If you want to talk bicycles... this is your thread. If you are just thinking about getting started and need advice on what to buy or how to start... or are long time cyclists, we want to hear from you!


Riding a 2007 Kona Kula Deluxe in the mountains and foothills of the Colorado Rockies (and occasionally the plains). The rig sports Hayes Nine hydraulic disk brakes which I need some help with:

Last year the brakes really started acting as though they needed new pads. So I got Hayes replacements and installed them myself. I was very careful not to touch the pads or rotors, I’ve heard all the warnings about doing that. I even used rubber gloves. The pads, by the way, were shot.

After I replaced them, they started squeaking pretty badly. I took it to a bike shop, explained the situation and asked them to check it out. They cleaned them and said they couldn’t find anything wrong. Well, even after the cleaning they continued to squeak.

So after some research and chatting with others, it was recommended to replace the rotors and pads, all with Hayes parts of course. Surprisingly, this didn’t change anything!

So my first ride this year, about a month ago, they were so bad I just couldn’t ride it. I would have needed to wear hearing protection. Well, it was just the front, the rear were silent.

So, I took it to another shop, explained the whole story and asked them to clean the rotors and replace the pads, got a tune-up too. $180 later, now the back brakes are squeaking and the fronts aren’t too bad … at least it’s ridable. The pads, by the way, were gooped up pretty bad, the rotors were still in good shape.

So what’s a good procedure for replacing disc brakes? How to stop squeaking? I’ve heard various views on “breaking-in” brakes … any advice on a break-in? Is it required/suggested?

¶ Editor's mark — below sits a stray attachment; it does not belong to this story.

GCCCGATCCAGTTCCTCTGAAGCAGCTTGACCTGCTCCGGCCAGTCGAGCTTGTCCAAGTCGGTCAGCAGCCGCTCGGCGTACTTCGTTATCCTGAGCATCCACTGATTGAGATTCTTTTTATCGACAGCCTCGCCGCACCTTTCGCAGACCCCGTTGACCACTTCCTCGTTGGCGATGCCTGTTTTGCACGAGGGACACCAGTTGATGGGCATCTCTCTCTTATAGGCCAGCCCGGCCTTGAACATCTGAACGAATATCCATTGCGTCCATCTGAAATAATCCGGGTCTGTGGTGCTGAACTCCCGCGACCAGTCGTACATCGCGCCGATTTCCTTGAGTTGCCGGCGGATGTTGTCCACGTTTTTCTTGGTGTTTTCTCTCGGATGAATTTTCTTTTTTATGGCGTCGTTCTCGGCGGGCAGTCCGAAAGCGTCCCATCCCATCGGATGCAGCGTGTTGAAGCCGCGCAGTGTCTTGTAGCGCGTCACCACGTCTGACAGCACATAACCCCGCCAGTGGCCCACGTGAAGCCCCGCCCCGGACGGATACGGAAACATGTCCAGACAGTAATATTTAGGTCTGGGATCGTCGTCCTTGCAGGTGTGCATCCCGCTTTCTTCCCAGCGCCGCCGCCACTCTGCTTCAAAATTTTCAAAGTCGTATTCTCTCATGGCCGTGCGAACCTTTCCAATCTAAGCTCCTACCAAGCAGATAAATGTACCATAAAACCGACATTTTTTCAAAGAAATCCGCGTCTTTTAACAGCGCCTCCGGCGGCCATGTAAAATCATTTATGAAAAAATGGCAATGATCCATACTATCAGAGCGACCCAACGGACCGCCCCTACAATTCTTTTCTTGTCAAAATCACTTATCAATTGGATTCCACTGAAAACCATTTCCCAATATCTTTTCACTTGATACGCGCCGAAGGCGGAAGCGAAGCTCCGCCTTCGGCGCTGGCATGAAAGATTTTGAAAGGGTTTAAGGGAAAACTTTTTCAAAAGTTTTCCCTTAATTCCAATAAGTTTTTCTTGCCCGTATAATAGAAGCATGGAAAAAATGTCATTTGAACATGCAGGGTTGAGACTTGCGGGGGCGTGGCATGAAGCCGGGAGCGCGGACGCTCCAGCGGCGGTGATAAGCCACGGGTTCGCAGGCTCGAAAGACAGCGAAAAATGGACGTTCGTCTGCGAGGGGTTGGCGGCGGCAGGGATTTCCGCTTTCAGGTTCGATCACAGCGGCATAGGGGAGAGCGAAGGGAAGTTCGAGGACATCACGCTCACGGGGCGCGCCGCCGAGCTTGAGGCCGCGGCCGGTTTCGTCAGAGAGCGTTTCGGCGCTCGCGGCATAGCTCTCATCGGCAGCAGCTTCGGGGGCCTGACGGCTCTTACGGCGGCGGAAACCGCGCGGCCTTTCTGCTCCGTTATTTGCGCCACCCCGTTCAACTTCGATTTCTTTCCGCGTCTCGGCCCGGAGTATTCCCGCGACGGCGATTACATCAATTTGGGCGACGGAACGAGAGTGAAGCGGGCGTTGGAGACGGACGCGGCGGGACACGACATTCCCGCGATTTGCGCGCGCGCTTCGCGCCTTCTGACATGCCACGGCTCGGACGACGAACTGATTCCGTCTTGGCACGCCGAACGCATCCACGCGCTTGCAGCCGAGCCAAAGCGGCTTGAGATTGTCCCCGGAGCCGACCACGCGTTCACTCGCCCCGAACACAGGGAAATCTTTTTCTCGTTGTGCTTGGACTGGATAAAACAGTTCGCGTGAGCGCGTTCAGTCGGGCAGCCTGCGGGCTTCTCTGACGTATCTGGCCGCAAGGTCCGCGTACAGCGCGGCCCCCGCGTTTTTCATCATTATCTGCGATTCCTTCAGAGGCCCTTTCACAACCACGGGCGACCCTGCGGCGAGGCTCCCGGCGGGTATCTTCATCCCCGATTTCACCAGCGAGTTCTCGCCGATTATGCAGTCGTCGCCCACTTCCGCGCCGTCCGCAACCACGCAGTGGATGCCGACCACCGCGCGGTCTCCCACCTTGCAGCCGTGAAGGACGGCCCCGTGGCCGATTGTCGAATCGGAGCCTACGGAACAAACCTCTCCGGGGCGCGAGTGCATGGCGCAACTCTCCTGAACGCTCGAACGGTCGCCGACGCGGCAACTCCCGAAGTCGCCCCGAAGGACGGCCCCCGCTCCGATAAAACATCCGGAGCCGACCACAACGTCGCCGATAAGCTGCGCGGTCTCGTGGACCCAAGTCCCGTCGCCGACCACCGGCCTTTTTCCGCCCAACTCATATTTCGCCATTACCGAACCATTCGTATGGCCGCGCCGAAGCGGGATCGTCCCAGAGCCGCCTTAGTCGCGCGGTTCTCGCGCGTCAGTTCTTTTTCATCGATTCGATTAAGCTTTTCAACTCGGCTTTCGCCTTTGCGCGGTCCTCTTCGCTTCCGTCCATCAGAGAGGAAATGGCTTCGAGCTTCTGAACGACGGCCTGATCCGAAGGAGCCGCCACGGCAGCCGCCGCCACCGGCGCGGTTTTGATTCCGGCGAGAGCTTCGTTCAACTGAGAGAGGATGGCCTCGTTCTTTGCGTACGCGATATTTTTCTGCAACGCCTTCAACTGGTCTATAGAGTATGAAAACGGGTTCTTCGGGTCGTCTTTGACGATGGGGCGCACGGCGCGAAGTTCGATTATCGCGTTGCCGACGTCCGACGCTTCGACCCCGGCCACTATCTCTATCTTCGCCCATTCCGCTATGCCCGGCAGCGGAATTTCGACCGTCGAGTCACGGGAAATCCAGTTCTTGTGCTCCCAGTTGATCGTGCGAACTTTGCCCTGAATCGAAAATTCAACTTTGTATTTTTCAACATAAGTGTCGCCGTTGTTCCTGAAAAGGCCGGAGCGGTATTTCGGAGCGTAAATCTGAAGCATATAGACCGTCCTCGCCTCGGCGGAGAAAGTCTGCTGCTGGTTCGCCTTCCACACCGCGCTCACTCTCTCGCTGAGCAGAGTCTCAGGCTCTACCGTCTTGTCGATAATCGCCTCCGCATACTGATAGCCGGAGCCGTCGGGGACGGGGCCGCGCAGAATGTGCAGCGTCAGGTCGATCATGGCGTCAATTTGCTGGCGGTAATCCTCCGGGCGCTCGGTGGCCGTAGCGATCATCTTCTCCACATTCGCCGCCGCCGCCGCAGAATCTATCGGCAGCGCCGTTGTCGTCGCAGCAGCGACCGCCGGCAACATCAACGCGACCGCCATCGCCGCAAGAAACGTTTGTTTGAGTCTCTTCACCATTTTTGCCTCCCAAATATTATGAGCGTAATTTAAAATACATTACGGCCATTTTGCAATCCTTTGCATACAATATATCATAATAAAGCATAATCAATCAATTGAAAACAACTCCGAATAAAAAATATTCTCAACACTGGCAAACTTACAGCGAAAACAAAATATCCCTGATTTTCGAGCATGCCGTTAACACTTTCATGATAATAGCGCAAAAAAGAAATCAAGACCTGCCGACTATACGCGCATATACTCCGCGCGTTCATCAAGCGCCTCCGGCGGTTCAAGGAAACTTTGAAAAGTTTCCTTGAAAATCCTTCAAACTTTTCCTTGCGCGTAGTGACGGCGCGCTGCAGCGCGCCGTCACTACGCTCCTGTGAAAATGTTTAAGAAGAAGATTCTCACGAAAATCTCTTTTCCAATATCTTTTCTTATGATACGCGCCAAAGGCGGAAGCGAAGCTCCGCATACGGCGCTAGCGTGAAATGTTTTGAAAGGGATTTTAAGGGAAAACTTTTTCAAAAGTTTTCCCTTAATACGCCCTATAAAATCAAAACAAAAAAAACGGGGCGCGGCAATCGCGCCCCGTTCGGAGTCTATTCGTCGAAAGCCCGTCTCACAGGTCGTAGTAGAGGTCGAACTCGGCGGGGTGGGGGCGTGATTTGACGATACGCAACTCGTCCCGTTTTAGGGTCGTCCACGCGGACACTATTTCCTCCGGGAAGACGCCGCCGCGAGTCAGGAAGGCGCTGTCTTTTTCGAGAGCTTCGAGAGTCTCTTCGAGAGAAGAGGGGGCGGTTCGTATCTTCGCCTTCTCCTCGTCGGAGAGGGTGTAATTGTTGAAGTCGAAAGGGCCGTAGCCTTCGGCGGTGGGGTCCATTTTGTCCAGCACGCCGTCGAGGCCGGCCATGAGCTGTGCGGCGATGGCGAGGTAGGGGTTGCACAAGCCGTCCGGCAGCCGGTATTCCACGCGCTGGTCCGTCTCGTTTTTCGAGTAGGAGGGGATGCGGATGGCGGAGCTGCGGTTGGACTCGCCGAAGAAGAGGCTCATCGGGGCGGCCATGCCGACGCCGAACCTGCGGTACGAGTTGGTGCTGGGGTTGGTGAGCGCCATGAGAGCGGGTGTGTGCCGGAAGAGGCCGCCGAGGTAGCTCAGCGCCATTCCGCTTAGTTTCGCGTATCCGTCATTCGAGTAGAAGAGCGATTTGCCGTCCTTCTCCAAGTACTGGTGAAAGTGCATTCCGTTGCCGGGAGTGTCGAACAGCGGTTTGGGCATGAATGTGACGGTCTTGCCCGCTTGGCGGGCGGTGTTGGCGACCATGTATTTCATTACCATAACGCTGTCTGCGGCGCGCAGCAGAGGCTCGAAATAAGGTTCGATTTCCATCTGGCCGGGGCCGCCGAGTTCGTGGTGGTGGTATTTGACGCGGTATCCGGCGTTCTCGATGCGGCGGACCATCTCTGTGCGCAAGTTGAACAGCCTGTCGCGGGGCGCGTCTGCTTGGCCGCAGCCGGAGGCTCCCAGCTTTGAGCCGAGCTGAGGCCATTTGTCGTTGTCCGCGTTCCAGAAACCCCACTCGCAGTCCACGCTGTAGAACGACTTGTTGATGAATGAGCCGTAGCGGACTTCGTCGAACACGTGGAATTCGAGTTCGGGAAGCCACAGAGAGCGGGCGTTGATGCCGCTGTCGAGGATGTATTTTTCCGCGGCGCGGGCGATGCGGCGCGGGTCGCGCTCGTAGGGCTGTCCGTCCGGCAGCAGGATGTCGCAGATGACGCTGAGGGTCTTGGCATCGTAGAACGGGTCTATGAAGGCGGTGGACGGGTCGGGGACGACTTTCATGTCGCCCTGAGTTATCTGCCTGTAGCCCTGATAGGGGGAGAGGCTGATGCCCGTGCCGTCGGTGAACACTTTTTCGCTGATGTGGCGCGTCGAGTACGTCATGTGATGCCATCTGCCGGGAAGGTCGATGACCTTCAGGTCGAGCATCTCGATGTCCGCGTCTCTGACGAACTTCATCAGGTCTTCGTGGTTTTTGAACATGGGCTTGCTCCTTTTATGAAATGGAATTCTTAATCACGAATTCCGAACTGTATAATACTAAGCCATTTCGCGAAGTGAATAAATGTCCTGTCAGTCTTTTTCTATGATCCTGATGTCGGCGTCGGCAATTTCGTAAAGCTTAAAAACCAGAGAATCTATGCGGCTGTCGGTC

Re: All things Bicycle

Siemens Master Siemens Master
Siemens Master
Riding a 2007 Kona Kula Deluxe in the mountains and foothills of the Colorado Rockies (and occasionally the plains). The rig sports Hayes Nine hydraulic disk brakes which I need some help with:
Last year the brakes really started acting as though they needed new pads. So I got Hayes replacements and installed them myself. I was very careful not to touch the pads or rotors, I’ve heard all the warnings about doing that. I even used rubber gloves. The pads, by the way, were shot.
After I replaced them, they started squeaking pretty badly. I took it to a bike shop, explained the situation and asked them to check it out. They cleaned them and said they couldn’t find anything wrong. Well, even after the cleaning they continued to squeak.
So after some research and chatting with others, it was recommended to replace the rotors and pads, all with Hayes parts of course. Surprisingly, this didn’t change anything!